For decades, Big Oil companies have lied to the public, regulators, and elected officials about climate change. Last week, the House Oversight Committee put leaders of some of the world’s biggest fossil fuel companies on the stand so they can answer for their decades of deceit.
Despite what the CEOs of Exxon, Shell, Chevron, and BP claimed during the congressional hearing, these companies have known about the impacts of fossil fuels on global warming since the 1970s or earlier. And they have done everything in their power to cover up this information. Their sugared words at the hearing have not changed our reality. Climate change is imperiling us, and it’s Big Oil’s fault.
Decades of Climate Disinformation
By the late 1970s, companies like Exxon and Shell had conducted extensive research into the impacts of burning fossil fuels, like oil, coal, and gas, on global warming. Today, we know that they found a direct connection between using fossil fuels and climate change – and they knew that the effects (effects we must contend with right now) would be devastating if left unchecked.
Instead of alerting the larger scientific community, the public, and regulators, Big Oil deliberately decided to hide what they found. Why? Profits. These executives were only concerned with saving their businesses. Not our health and safety – let alone that of our planet.
A Billion-Dollar Campaign to Fuel Climate Change
If hiding what they knew wasn’t devious enough, Big Oil has conducted a destructive and dangerous campaign to spread climate disinformation proactively. The industry has funded groups like the American Petroleum Institute, which exist solely to undermine climate science and prevent any meaningful regulations or legislation from being passed.
During the congressional hearing, the oil executives even refused to disavow these groups, whose lobbying and advertising efforts directly contradict the climate views Big Oil now claims to uphold. This constant barrage of lies and greenwashing has cost us precious decades in responding to the impacts of the climate crisis and preventing them from worsening.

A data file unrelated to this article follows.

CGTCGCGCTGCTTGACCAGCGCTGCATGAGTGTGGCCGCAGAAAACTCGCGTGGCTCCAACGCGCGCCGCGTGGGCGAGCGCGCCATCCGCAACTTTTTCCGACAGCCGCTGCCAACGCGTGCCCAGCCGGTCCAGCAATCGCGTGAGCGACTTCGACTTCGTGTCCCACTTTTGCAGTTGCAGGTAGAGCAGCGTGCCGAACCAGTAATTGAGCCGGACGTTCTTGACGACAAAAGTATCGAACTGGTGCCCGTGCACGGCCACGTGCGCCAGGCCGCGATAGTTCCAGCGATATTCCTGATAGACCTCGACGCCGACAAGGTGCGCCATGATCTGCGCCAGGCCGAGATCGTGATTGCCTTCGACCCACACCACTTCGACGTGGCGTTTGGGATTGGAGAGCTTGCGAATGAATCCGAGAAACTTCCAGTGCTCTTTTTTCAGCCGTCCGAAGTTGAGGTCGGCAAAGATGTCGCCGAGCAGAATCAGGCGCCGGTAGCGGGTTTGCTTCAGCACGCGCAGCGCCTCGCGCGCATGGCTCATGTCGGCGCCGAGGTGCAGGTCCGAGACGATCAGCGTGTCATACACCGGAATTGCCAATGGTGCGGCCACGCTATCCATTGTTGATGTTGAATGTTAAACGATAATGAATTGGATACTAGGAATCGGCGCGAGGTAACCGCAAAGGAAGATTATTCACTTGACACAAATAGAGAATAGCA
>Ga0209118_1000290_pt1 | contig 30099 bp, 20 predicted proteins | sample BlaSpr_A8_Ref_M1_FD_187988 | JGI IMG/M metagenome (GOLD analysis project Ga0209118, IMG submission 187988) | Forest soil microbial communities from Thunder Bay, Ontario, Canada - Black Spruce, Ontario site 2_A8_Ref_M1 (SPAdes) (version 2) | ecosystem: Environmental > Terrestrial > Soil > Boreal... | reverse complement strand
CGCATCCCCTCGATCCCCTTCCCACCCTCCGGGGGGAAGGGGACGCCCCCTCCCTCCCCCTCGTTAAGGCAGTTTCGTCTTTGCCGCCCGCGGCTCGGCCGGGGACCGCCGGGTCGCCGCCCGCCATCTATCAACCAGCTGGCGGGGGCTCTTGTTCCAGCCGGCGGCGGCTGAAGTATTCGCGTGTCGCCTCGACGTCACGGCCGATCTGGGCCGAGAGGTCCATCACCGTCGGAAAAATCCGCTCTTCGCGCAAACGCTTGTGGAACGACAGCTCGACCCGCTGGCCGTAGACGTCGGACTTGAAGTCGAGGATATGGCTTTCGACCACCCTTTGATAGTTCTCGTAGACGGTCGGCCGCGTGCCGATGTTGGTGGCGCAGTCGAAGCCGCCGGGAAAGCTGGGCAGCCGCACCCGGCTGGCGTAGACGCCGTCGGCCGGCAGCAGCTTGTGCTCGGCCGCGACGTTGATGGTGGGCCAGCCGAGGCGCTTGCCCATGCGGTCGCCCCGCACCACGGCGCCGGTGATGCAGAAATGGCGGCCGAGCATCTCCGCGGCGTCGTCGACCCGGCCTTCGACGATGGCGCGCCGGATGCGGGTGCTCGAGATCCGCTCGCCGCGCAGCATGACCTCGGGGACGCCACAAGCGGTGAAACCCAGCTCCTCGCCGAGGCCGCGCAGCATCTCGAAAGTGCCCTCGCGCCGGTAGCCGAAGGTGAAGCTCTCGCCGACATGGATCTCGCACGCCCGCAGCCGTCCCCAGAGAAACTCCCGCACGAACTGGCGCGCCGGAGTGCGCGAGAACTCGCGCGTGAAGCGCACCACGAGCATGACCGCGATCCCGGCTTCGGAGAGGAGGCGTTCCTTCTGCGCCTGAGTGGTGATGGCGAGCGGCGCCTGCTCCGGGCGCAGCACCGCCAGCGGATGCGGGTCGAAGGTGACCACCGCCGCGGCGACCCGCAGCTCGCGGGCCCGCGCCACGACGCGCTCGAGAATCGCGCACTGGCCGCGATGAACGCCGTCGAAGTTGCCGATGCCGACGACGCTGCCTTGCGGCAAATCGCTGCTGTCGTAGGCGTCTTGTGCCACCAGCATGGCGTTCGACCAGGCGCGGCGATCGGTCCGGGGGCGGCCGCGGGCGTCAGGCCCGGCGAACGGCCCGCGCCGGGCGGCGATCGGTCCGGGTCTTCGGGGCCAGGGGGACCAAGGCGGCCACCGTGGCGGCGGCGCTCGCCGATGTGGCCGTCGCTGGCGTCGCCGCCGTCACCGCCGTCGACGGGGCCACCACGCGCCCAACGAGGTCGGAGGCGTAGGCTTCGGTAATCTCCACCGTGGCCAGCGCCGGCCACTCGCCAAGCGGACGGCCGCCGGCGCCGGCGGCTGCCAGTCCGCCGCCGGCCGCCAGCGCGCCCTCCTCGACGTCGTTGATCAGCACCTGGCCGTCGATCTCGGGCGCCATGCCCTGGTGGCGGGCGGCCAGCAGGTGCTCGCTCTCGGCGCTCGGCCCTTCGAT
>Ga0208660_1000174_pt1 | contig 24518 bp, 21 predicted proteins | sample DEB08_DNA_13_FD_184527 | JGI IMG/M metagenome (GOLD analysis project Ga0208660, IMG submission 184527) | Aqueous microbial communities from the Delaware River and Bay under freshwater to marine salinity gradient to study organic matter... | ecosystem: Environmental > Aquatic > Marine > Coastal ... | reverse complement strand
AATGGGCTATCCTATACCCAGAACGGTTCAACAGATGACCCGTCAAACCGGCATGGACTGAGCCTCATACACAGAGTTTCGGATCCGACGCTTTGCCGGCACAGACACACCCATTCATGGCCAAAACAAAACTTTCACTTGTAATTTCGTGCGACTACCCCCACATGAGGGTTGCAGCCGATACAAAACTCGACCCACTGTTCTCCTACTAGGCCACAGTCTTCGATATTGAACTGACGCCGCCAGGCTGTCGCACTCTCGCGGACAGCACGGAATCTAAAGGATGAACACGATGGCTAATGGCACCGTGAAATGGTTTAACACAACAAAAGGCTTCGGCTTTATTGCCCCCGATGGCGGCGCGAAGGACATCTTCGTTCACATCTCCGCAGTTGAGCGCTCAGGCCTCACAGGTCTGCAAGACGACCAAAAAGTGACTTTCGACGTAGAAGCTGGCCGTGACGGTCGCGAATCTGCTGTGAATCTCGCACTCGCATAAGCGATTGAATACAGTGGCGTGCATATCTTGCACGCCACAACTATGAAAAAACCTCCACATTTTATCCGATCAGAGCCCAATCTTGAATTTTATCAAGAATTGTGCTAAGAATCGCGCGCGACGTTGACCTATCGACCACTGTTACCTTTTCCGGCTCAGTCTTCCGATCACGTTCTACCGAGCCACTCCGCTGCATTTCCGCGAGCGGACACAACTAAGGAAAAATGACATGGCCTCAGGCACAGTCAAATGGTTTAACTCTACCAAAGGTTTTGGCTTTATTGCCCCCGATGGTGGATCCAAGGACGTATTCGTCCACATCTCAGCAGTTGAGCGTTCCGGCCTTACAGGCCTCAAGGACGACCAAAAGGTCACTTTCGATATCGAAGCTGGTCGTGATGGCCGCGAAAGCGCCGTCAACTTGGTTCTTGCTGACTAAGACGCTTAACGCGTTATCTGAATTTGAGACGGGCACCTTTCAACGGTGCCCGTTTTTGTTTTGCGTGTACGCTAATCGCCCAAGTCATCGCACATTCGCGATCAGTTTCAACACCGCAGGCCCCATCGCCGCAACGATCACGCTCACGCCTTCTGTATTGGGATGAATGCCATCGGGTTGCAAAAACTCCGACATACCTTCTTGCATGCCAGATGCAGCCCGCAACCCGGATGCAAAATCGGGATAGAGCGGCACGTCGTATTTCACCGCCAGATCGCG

In the meantime, our sea levels are rising, storms like Tropical Storm Henri are becoming more extreme and frequent, droughts and wildfires are commonplace across the country, and our cities face deadly temperatures every summer.
We’ve seen communities poisoned by Big Oil. All the while, these companies raked in billions in profits and feigned ignorance about the connection between their dirty products and the climate crisis.
And What Was Big Oil’s Response?
When asked by members of Congress to respond to their deceit and denial, how did Big Oil respond? With noncommittal fluff. Each of the leaders who testified, including one from the American Petroleum Institute, waxed poetic about their vague commitments to climate change – promising a low carbon future while pledging more oil and gas development.
Worse, these leaders (and the members of Congress in denial of Big Oil’s complicity) espoused irrelevant arguments for continuing our fossil fuel addiction. Their infuriating bluster was intended to politicize climate change and distract us from the actual issue at hand.
But we all know better.
Big Oil’s executives certainly owe the American people and the world an explanation for the deceitful and deadly campaign they’ve undertaken over the last four decades.
And they failed to offer one during the hearing.
Instead, they only proved that Big Oil is not ready to take accountability for their actions – and they are not on our side.
Moving Forward, Without Big Oil
Climate change has already profoundly damaged public health, communities, and our planet in the years it’s taken officials to wake up to this problem. We cannot afford to wait any longer for solutions.
Congressional leaders must come away from these hearings with a mandate to enact real changes to slash planet-warming emissions and prepare communities for the climate impacts we’re already experiencing. The hearing didn’t elicit the confessions it was intended to. Clearly, our leaders in Washington need to figure out their next steps in holding Big Oil accountable through urgent climate laws and policies.
But we’re not waiting for that. If we had waited on Washington, we here in New England wouldn’t already have binding climate laws on the books in five of our six states. Nor would CLF’s lawsuit against Shell Oil, holding it accountable for climate impacts in Providence, be the first of its kind to move forward.
We’re glad that Congress is finally bringing attention to Big Oil’s history of deceit and denial. But in the meantime, we’ll keep working here at home – cutting emissions, holding oil companies to account, and protecting our communities.